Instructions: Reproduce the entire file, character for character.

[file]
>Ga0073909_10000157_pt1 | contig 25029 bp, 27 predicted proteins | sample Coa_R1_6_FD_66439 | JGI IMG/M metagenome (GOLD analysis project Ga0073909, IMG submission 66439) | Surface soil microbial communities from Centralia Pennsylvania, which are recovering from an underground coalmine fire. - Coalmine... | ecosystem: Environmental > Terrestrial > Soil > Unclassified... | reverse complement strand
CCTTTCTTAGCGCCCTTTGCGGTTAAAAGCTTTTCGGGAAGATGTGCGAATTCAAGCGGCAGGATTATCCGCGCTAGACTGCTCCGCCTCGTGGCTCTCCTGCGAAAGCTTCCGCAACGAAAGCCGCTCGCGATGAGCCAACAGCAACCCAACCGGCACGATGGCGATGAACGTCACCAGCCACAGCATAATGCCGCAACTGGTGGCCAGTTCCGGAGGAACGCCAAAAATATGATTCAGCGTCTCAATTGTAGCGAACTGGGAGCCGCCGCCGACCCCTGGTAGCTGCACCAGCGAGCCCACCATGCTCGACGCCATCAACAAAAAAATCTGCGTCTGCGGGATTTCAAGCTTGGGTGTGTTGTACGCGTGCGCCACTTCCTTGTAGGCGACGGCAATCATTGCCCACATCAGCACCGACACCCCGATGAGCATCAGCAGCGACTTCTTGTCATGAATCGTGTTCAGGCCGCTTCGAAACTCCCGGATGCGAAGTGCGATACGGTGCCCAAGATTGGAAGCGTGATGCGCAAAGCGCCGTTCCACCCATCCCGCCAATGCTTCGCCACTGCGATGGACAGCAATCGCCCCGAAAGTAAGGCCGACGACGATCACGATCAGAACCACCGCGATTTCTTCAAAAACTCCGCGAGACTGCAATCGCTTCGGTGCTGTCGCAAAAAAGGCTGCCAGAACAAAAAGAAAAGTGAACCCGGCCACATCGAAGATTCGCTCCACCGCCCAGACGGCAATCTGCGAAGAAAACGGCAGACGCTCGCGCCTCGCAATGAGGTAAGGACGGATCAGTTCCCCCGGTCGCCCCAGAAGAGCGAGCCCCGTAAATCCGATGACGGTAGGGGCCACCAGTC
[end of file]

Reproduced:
>Ga0073909_10000157_pt1 | contig 25029 bp, 27 predicted proteins | sample Coa_R1_6_FD_66439 | JGI IMG/M metagenome (GOLD analysis project Ga0073909, IMG submission 66439) | Surface soil microbial communities from Centralia Pennsylvania, which are recovering from an underground coalmine fire. - Coalmine... | ecosystem: Environmental > Terrestrial > Soil > Unclassified... | reverse complement strand
CCTTTCTTAGCGCCCTTTGCGGTTAAAAGCTTTTCGGGAAGATGTGCGAATTCAAGCGGCAGGATTATCCGCGCTAGACTGCTCCGCCTCGTGGCTCTCCTGCGAAAGCTTCCGCAACGAAAGCCGCTCGCGATGAGCCAACAGCAACCCAACCGGCACGATGGCGATGAACGTCACCAGCCACAGCATAATGCCGCAACTGGTGGCCAGTTCCGGAGGAACGCCAAAAATATGATTCAGCGTCTCAATTGTAGCGAACTGGGAGCCGCCGCCGACCCCTGGTAGCTGCACCAGCGAGCCCACCATGCTCGACGCCATCAACAAAAAAATCTGCGTCTGCGGGATTTCAAGCTTGGGTGTGTTGTACGCGTGCGCCACTTCCTTGTAGGCGACGGCAATCATTGCCCACATCAGCACCGACACCCCGATGAGCATCAGCAGCGACTTCTTGTCATGAATCGTGTTCAGGCCGCTTCGAAACTCCCGGATGCGAAGTGCGATACGGTGCCCAAGATTGGAAGCGTGATGCGCAAAGCGCCGTTCCACCCATCCCGCCAATGCTTCGCCACTGCGATGGACAGCAATCGCCCCGAAAGTAAGGCCGACGACGATCACGATCAGAACCACCGCGATTTCTTCAAAAACTCCGCGAGACTGCAATCGCTTCGGTGCTGTCGCAAAAAAGGCTGCCAGAACAAAAAGAAAAGTGAACCCGGCCACATCGAAGATTCGCTCCACCGCCCAGACGGCAATCTGCGAAGAAAACGGCAGACGCTCGCGCCTCGCAATGAGGTAAGGACGGATCAGTTCCCCCGGTCGCCCCAGAAGAGCGAGCCCCGTAAATCCGATGACGGTAGGGGCCACCAGTC